I see the folder as less a product for the young than a more attractive option for geezers like myself (67 next month) who have the means and freedom to travel and who also love the lightness of folders. I use my 37 pound Feathercraft Wisper and 28 pound Pakboat XT-135 even around town. Keep them set up all season when not traveling and haul them on the Thule roof rack. I got rid of all but one of my plastic boats (except for a 44 pound low volume sea kayak). If I can't load a boat solo without grunting and straining, I no longer want it. Besides, setting up the boats keeps me flexible. The Pakboat Puffin is probably the simplest I've owned -- didn't even break a sweat setting it up in about 20 minutes.

Tell you what -- even knocked down, I can usually take out my bag boat, assemble it and be on the water in less time than it takes my trip companions to go through the paperwork and access hassles of most rentals. Plus rentals almost always have a restricted time frame and location where you can use them. If I'm on vacation with my boat with me, if i spot a waterway I can paddle on it, no matter how remote.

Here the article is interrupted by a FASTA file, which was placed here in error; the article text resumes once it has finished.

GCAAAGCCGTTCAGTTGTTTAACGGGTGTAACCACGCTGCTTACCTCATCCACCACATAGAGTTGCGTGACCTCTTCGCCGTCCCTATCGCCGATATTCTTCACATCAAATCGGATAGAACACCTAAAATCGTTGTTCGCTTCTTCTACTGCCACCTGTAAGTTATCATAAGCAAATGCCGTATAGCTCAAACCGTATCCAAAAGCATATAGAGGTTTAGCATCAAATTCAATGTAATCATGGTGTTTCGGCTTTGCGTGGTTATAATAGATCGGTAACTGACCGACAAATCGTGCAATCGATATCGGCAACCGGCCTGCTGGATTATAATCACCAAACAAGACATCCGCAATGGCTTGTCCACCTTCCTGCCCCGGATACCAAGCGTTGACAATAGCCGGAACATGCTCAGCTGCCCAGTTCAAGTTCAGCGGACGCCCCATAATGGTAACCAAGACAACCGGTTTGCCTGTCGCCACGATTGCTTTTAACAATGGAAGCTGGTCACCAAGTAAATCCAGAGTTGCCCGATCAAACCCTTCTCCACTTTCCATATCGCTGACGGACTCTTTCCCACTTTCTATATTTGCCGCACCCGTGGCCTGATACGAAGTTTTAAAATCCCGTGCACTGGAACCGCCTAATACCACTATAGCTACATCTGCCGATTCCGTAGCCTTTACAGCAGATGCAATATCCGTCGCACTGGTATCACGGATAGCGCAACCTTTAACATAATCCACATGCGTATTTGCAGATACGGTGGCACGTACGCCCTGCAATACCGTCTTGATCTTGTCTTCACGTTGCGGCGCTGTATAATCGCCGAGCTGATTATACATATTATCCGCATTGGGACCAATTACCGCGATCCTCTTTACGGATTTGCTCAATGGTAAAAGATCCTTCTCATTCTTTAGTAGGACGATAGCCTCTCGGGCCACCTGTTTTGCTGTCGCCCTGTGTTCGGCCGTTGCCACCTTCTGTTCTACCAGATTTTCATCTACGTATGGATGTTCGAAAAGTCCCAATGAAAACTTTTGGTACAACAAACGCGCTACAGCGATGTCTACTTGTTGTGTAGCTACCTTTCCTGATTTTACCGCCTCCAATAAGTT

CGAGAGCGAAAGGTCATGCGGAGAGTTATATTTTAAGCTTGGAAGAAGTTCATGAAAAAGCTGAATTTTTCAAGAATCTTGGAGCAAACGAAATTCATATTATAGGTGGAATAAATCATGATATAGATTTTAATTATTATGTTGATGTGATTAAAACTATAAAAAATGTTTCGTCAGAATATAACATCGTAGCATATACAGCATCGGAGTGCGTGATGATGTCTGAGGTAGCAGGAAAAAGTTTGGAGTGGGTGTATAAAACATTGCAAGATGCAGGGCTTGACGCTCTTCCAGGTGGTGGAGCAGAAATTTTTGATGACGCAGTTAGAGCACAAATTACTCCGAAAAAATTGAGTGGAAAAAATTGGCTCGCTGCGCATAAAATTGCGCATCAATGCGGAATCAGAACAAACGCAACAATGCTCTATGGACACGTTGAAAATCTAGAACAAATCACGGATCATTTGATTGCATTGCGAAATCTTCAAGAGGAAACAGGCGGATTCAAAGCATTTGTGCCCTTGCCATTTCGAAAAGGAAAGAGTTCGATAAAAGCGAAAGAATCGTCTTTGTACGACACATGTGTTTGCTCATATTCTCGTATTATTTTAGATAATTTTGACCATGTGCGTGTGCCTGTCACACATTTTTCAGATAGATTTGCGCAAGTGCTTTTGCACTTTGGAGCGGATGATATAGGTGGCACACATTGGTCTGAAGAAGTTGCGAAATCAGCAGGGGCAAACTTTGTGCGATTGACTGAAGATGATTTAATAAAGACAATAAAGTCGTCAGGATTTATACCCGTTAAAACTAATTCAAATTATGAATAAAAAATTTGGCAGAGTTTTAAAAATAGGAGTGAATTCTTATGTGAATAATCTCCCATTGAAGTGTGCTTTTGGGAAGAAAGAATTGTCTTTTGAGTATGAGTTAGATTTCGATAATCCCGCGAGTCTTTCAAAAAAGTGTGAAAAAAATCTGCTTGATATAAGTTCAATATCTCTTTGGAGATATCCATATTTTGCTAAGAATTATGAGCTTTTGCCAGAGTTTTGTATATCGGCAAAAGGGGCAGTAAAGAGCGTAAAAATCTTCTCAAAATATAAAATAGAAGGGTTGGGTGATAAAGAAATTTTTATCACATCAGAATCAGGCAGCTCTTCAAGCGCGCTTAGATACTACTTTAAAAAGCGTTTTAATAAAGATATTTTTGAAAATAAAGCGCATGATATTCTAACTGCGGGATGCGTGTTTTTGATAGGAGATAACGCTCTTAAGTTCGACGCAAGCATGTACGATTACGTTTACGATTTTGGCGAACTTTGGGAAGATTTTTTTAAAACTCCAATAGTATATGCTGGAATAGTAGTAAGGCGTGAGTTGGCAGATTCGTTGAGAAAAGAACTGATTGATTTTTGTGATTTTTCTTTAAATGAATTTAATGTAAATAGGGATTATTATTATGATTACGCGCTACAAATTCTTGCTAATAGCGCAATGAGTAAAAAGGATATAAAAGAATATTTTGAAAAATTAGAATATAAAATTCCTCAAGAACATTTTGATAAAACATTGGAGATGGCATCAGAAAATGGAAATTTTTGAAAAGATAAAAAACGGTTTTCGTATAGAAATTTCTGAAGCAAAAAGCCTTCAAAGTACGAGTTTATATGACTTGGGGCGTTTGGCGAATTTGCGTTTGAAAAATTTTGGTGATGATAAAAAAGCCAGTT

Folders have never been marketed well enough. Hmm, except for Oru, which spent a LOT on professional grade videos and getting news outlets to cover them with feature stories. As often happens, an inferior novelty product with clever marketing gets the bulk of the market.

I've been a folder evangelist for 15 years and used to fantasize about approaching the major folder makers about semi-sponsoring me to go on the road after I retired driving a mini Class B motor-home with multiple folder models to set them up and demo them at various popular paddling sites to drum up awareness and sales. I've even joked about how many one could sell with one of those QVC info-mercials (though, as is the case with most stuff flogged on those things, most of them would end up stashed in somebody's garage.)